… except for Starch who is a cheating cheater who cheats.

You only really require two buttons and two analog sticks on a controller.  Your primary and secondary weapons are assigned to the two buttons, and the sticks control your movement and aiming. Playing with a keyboard and mouse isn’t that much harder since the WASD keys control your movement and your mouse controls the aim, leaving the left and right mouse buttons to control your primary and secondary weapons respectively. This all leads to a very intuitive set up that doesn’t really take all too long to get down and responds well on screen.

The graphics and music of Assault Android Cactus aren’t all that spectacular but are effective for this sort of game. There wasn’t any noticeable screen tear, or any noteworthy hiccups to complain about. The same could be said for the music, a nice and effective beat that compliments the game’s sci-fi setting to a decent degree. Though nothing truly spectacular can be said on both counts, by no means did they do a bad job on either front and that’s especially good to know considering that you’ll probably play this more than once.

There is a ton of replayability even after you have finished the single player campaign. The multiplayer is its own bag of awesome with an increase in both manpower and firepower on the enemy’s side. Once done with that, the game offers the usual-but-welcomed smatterings of game modes to keep you hooked, from the obligatory boss rush mode to the customary survival mode, the game even throws in a different daily challenge through their “Daily Drive” mode to keep things fresh. Though, the most interesting bit of extended play is in the several EX(tra) options that are available, each affecting the game in a major or minor way. Some are so game-changing that I don’t even want to spoil what they can do for you.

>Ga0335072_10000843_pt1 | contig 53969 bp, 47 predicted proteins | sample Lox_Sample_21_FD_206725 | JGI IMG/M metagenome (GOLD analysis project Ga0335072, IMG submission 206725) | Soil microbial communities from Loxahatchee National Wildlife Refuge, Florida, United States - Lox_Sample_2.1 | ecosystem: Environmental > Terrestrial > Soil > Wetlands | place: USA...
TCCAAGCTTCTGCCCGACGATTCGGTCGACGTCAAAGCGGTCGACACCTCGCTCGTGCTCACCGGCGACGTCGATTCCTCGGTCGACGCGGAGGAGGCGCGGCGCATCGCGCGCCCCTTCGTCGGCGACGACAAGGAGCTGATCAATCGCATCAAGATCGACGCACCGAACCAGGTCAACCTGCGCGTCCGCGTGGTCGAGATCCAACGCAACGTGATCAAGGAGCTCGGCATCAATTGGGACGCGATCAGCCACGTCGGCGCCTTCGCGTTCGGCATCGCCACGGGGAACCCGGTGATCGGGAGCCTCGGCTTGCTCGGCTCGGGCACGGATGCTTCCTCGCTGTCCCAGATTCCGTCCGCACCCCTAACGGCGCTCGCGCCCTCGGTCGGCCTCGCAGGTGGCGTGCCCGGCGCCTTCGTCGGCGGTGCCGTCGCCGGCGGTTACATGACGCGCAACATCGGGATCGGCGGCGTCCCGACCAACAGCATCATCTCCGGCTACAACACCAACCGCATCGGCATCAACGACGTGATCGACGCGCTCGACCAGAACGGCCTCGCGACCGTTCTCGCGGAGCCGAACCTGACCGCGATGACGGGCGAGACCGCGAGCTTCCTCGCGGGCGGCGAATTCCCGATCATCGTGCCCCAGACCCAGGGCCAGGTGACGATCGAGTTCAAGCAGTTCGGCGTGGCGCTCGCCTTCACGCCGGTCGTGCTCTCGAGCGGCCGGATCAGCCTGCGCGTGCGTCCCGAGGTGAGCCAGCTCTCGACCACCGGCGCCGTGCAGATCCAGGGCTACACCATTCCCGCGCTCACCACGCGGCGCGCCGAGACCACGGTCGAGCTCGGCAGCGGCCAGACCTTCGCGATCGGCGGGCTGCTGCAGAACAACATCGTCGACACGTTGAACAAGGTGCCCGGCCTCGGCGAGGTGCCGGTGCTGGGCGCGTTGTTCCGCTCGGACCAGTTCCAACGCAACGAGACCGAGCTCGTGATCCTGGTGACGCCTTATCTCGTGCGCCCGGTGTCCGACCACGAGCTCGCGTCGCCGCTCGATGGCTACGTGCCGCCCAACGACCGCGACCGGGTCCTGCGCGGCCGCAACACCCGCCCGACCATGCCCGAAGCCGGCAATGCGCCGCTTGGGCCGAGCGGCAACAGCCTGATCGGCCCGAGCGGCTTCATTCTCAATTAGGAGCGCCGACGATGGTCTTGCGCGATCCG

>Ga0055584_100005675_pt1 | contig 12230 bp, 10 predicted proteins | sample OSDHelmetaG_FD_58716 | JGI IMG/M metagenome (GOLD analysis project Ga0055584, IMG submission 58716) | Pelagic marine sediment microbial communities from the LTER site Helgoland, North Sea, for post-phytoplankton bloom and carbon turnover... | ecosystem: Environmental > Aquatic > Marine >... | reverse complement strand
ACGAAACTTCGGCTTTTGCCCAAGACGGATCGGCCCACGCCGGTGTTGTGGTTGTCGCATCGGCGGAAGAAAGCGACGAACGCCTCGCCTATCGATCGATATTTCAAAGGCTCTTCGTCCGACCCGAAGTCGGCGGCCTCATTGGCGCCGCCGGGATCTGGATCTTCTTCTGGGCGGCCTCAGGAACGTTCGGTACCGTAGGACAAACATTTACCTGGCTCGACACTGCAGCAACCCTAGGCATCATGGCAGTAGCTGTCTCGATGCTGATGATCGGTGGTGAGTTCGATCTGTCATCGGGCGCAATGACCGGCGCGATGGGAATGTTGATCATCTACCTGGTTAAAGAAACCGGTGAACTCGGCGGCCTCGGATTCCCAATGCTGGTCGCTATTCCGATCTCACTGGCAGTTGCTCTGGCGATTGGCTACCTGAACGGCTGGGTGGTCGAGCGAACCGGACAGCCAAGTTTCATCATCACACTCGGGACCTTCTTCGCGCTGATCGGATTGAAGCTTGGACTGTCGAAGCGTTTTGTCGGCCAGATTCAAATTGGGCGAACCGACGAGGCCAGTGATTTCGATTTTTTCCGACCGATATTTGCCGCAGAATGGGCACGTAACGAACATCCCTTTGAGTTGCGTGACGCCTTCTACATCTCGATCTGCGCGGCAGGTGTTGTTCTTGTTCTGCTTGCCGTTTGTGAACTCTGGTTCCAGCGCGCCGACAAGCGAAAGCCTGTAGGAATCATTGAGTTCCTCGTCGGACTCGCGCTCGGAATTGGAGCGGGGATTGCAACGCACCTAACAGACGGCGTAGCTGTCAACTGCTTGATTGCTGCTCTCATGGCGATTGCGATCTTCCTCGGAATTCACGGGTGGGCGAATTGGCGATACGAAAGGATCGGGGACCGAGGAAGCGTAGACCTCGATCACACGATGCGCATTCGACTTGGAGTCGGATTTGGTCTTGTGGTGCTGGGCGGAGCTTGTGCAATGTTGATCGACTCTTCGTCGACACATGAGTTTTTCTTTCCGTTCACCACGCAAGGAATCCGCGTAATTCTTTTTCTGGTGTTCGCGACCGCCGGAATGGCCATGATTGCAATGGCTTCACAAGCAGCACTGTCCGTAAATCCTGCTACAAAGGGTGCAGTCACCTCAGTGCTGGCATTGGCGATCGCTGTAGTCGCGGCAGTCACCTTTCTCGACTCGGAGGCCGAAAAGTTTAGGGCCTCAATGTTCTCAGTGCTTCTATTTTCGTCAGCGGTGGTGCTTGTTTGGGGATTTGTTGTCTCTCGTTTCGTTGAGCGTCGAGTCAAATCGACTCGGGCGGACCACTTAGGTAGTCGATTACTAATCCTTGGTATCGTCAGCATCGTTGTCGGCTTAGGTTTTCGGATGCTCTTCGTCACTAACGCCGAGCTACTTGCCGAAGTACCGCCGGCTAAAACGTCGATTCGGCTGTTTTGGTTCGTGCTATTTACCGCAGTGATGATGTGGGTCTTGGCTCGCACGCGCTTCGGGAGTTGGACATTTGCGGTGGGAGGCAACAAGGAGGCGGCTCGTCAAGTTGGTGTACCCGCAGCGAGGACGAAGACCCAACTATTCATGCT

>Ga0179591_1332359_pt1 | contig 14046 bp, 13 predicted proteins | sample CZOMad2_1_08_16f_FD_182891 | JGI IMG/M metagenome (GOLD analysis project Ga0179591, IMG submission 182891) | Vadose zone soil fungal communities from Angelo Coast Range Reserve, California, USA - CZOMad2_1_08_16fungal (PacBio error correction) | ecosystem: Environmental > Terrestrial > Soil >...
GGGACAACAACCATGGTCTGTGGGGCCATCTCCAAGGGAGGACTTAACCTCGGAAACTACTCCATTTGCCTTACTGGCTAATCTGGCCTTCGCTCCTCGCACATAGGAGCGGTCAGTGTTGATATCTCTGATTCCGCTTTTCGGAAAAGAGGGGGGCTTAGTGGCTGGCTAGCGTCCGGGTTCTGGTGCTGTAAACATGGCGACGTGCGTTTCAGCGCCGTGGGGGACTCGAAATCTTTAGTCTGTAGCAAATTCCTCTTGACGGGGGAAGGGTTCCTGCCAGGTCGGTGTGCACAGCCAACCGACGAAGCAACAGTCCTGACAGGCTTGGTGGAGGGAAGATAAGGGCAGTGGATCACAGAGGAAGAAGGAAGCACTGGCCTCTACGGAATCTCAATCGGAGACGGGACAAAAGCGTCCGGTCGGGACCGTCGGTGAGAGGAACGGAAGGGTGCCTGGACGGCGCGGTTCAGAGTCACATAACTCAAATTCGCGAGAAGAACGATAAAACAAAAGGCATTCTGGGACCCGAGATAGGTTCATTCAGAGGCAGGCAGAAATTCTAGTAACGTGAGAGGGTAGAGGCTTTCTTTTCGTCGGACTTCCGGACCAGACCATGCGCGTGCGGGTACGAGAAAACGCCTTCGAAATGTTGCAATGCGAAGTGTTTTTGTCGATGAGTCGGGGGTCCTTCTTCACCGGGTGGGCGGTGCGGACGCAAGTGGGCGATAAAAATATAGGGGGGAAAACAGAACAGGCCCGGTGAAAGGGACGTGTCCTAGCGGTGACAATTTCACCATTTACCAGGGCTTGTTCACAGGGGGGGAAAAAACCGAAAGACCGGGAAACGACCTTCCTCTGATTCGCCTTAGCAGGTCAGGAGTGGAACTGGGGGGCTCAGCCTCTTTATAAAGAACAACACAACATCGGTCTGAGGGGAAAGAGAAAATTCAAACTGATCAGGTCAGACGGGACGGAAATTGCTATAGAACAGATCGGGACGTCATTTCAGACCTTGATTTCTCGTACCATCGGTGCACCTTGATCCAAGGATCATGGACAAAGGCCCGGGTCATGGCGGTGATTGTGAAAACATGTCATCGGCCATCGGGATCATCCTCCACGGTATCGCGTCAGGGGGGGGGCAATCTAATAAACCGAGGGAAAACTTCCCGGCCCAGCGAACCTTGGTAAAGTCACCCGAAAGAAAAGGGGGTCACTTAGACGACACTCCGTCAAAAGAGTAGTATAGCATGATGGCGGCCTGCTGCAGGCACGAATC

Everything I said about the game so far has been positive, but if I were being a little nitpicky sad-sack there are a few complaints. While playing in multiplayer the action can get so hectic that a player can be left off-screen during the chaos and left to the dangers of projectiles and enemies they cannot see. The isometric view of the camera can do a similar job by obscuring the view of your character around large enemies or objects. Lastly, multiplayer is only available via local co-op, meaning you can only enjoy the multiplayer with a group of IRL friends.

Despite that, IRL friends are useful for dealing with stuff like this.

So there it is. I only needed a single small paragraph to tell you what this game does wrong but it took me almost the whole review to tell you what this game does right. If that doesn’t show you how good of a first impression this game gave me, I don’t know what else will. The full version of Assault Android Cactus will be released the 23rd of September and deserves all of the praise it gets.